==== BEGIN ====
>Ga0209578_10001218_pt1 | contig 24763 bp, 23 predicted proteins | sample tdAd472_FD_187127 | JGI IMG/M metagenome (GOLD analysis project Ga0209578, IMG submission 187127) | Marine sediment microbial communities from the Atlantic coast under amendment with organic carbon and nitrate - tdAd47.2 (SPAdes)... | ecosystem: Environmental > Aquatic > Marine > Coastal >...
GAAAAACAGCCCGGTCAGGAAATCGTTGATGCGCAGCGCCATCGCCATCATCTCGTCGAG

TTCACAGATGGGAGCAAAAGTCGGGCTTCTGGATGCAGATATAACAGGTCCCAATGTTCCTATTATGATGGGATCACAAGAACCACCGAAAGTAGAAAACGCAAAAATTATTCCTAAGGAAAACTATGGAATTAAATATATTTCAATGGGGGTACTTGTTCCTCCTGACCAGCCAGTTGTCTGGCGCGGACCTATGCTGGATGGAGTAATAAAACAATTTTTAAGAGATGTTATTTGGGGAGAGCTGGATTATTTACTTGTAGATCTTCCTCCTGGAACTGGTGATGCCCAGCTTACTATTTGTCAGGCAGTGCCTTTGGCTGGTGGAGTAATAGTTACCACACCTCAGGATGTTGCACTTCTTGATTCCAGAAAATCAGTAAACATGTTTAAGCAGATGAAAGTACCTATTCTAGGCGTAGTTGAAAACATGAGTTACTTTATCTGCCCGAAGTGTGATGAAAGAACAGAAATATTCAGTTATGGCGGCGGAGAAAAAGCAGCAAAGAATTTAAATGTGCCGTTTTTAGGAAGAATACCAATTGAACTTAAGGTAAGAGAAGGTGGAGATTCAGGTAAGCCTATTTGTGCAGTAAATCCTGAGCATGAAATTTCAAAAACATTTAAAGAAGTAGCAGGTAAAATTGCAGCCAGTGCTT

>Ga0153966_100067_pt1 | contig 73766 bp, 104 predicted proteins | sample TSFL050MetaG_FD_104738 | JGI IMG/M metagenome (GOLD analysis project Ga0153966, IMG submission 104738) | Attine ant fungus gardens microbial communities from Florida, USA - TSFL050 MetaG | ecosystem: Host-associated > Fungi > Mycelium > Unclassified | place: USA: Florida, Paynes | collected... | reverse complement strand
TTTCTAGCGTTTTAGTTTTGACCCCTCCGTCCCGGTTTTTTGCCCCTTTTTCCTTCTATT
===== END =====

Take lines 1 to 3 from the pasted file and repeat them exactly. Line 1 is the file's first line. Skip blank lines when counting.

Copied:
>Ga0209578_10001218_pt1 | contig 24763 bp, 23 predicted proteins | sample tdAd472_FD_187127 | JGI IMG/M metagenome (GOLD analysis project Ga0209578, IMG submission 187127) | Marine sediment microbial communities from the Atlantic coast under amendment with organic carbon and nitrate - tdAd47.2 (SPAdes)... | ecosystem: Environmental > Aquatic > Marine > Coastal >...
GAAAAACAGCCCGGTCAGGAAATCGTTGATGCGCAGCGCCATCGCCATCATCTCGTCGAG

TTCACAGATGGGAGCAAAAGTCGGGCTTCTGGATGCAGATATAACAGGTCCCAATGTTCCTATTATGATGGGATCACAAGAACCACCGAAAGTAGAAAACGCAAAAATTATTCCTAAGGAAAACTATGGAATTAAATATATTTCAATGGGGGTACTTGTTCCTCCTGACCAGCCAGTTGTCTGGCGCGGACCTATGCTGGATGGAGTAATAAAACAATTTTTAAGAGATGTTATTTGGGGAGAGCTGGATTATTTACTTGTAGATCTTCCTCCTGGAACTGGTGATGCCCAGCTTACTATTTGTCAGGCAGTGCCTTTGGCTGGTGGAGTAATAGTTACCACACCTCAGGATGTTGCACTTCTTGATTCCAGAAAATCAGTAAACATGTTTAAGCAGATGAAAGTACCTATTCTAGGCGTAGTTGAAAACATGAGTTACTTTATCTGCCCGAAGTGTGATGAAAGAACAGAAATATTCAGTTATGGCGGCGGAGAAAAAGCAGCAAAGAATTTAAATGTGCCGTTTTTAGGAAGAATACCAATTGAACTTAAGGTAAGAGAAGGTGGAGATTCAGGTAAGCCTATTTGTGCAGTAAATCCTGAGCATGAAATTTCAAAAACATTTAAAGAAGTAGCAGGTAAAATTGCAGCCAGTGCTT